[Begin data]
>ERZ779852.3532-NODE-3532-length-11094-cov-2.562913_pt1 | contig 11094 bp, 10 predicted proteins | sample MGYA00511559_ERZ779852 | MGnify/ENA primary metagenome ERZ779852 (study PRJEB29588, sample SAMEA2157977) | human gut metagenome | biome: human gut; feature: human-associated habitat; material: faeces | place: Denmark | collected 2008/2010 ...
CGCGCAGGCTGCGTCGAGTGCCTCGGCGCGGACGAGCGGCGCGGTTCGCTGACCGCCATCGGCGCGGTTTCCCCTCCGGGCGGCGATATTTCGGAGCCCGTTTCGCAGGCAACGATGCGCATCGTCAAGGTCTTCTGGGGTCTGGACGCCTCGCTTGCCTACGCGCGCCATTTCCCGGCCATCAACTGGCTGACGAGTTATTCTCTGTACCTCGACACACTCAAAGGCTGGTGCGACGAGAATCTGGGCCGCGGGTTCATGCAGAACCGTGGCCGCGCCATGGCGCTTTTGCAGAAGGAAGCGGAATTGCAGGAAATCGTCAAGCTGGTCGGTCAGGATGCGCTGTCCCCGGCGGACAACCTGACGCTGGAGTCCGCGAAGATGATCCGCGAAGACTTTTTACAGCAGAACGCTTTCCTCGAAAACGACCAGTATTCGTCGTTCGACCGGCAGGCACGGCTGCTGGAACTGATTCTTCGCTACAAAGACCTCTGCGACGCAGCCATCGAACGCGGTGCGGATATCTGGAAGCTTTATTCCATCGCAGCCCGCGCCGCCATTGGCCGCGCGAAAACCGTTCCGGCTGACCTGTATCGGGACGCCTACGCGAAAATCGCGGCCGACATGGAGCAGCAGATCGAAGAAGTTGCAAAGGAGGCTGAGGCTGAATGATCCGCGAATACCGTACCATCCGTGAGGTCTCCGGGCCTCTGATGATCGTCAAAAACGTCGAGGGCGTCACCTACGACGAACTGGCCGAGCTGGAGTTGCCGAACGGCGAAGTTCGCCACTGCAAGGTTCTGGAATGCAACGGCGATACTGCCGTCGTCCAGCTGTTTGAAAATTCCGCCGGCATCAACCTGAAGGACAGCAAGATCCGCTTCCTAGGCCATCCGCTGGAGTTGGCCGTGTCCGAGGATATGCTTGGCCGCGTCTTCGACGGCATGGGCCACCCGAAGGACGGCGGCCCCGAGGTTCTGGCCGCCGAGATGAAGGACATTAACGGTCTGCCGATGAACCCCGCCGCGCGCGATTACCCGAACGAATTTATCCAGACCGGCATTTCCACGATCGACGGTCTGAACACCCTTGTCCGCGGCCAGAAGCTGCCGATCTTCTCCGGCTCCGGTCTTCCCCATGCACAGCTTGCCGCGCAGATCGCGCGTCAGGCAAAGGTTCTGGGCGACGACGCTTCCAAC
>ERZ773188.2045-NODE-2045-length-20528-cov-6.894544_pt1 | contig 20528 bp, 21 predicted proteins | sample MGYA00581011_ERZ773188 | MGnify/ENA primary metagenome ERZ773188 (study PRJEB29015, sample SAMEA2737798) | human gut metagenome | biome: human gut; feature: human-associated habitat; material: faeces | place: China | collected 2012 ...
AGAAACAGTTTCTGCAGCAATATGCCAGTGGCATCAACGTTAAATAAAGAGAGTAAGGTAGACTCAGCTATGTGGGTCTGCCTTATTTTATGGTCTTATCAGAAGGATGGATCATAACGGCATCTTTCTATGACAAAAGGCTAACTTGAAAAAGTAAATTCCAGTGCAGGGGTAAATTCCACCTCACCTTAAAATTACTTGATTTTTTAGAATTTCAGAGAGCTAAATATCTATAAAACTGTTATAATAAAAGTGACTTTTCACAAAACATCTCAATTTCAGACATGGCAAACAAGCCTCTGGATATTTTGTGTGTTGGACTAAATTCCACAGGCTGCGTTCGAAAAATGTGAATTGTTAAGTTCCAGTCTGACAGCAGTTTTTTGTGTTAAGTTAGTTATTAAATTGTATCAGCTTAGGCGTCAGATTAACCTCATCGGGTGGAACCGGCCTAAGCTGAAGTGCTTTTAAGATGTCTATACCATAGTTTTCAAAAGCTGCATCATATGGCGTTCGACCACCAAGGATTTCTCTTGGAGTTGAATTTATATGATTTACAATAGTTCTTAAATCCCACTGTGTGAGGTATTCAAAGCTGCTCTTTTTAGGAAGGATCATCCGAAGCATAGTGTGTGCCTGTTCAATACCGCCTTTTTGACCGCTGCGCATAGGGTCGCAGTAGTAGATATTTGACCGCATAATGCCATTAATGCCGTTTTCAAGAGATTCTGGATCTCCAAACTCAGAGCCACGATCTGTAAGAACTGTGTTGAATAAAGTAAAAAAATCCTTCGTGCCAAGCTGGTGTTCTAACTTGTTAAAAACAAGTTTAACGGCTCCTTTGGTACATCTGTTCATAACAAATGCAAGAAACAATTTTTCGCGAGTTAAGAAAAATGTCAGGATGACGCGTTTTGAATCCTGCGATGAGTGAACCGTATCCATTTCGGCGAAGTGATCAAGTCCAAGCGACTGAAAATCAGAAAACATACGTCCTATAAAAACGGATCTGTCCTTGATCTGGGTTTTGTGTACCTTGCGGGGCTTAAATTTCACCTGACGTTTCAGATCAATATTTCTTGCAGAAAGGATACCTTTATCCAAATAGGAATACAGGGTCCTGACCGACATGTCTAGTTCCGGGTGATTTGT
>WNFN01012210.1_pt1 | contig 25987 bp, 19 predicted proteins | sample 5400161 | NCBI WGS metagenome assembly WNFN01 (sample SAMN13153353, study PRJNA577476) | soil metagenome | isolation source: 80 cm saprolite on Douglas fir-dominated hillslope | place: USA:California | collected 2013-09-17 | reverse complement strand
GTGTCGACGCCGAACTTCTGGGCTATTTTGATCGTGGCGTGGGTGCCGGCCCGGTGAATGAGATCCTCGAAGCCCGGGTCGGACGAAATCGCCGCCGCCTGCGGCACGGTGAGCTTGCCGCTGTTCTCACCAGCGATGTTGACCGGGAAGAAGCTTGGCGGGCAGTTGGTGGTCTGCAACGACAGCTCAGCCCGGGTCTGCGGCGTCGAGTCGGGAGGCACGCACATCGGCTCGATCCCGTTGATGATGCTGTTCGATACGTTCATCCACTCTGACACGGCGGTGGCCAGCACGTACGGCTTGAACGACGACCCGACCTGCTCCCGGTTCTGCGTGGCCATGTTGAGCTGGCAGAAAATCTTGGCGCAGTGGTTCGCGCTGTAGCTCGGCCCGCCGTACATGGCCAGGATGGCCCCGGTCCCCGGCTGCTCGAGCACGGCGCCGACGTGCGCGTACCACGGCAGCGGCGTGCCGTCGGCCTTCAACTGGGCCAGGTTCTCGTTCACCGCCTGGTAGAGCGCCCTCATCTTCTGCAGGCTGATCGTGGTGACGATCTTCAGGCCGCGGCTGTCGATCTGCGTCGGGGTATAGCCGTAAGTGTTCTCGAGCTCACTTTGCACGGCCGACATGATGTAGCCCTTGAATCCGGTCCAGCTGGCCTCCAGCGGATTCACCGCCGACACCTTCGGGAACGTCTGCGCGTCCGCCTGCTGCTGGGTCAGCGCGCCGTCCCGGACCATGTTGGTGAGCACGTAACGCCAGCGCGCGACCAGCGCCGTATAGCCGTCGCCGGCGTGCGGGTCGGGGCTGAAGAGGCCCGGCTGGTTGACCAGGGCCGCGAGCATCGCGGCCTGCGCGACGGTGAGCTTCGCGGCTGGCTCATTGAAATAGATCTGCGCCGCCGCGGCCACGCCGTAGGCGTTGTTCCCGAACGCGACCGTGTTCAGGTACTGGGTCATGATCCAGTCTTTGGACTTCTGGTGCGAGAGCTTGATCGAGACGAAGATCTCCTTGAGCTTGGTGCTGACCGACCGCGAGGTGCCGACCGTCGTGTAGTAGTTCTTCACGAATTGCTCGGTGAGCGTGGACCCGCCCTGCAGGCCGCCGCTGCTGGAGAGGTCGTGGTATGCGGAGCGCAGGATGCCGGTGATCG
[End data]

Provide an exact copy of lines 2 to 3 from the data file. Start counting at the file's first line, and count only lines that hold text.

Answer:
CGCGCAGGCTGCGTCGAGTGCCTCGGCGCGGACGAGCGGCGCGGTTCGCTGACCGCCATCGGCGCGGTTTCCCCTCCGGGCGGCGATATTTCGGAGCCCGTTTCGCAGGCAACGATGCGCATCGTCAAGGTCTTCTGGGGTCTGGACGCCTCGCTTGCCTACGCGCGCCATTTCCCGGCCATCAACTGGCTGACGAGTTATTCTCTGTACCTCGACACACTCAAAGGCTGGTGCGACGAGAATCTGGGCCGCGGGTTCATGCAGAACCGTGGCCGCGCCATGGCGCTTTTGCAGAAGGAAGCGGAATTGCAGGAAATCGTCAAGCTGGTCGGTCAGGATGCGCTGTCCCCGGCGGACAACCTGACGCTGGAGTCCGCGAAGATGATCCGCGAAGACTTTTTACAGCAGAACGCTTTCCTCGAAAACGACCAGTATTCGTCGTTCGACCGGCAGGCACGGCTGCTGGAACTGATTCTTCGCTACAAAGACCTCTGCGACGCAGCCATCGAACGCGGTGCGGATATCTGGAAGCTTTATTCCATCGCAGCCCGCGCCGCCATTGGCCGCGCGAAAACCGTTCCGGCTGACCTGTATCGGGACGCCTACGCGAAAATCGCGGCCGACATGGAGCAGCAGATCGAAGAAGTTGCAAAGGAGGCTGAGGCTGAATGATCCGCGAATACCGTACCATCCGTGAGGTCTCCGGGCCTCTGATGATCGTCAAAAACGTCGAGGGCGTCACCTACGACGAACTGGCCGAGCTGGAGTTGCCGAACGGCGAAGTTCGCCACTGCAAGGTTCTGGAATGCAACGGCGATACTGCCGTCGTCCAGCTGTTTGAAAATTCCGCCGGCATCAACCTGAAGGACAGCAAGATCCGCTTCCTAGGCCATCCGCTGGAGTTGGCCGTGTCCGAGGATATGCTTGGCCGCGTCTTCGACGGCATGGGCCACCCGAAGGACGGCGGCCCCGAGGTTCTGGCCGCCGAGATGAAGGACATTAACGGTCTGCCGATGAACCCCGCCGCGCGCGATTACCCGAACGAATTTATCCAGACCGGCATTTCCACGATCGACGGTCTGAACACCCTTGTCCGCGGCCAGAAGCTGCCGATCTTCTCCGGCTCCGGTCTTCCCCATGCACAGCTTGCCGCGCAGATCGCGCGTCAGGCAAAGGTTCTGGGCGACGACGCTTCCAAC
>ERZ773188.2045-NODE-2045-length-20528-cov-6.894544_pt1 | contig 20528 bp, 21 predicted proteins | sample MGYA00581011_ERZ773188 | MGnify/ENA primary metagenome ERZ773188 (study PRJEB29015, sample SAMEA2737798) | human gut metagenome | biome: human gut; feature: human-associated habitat; material: faeces | place: China | collected 2012 ...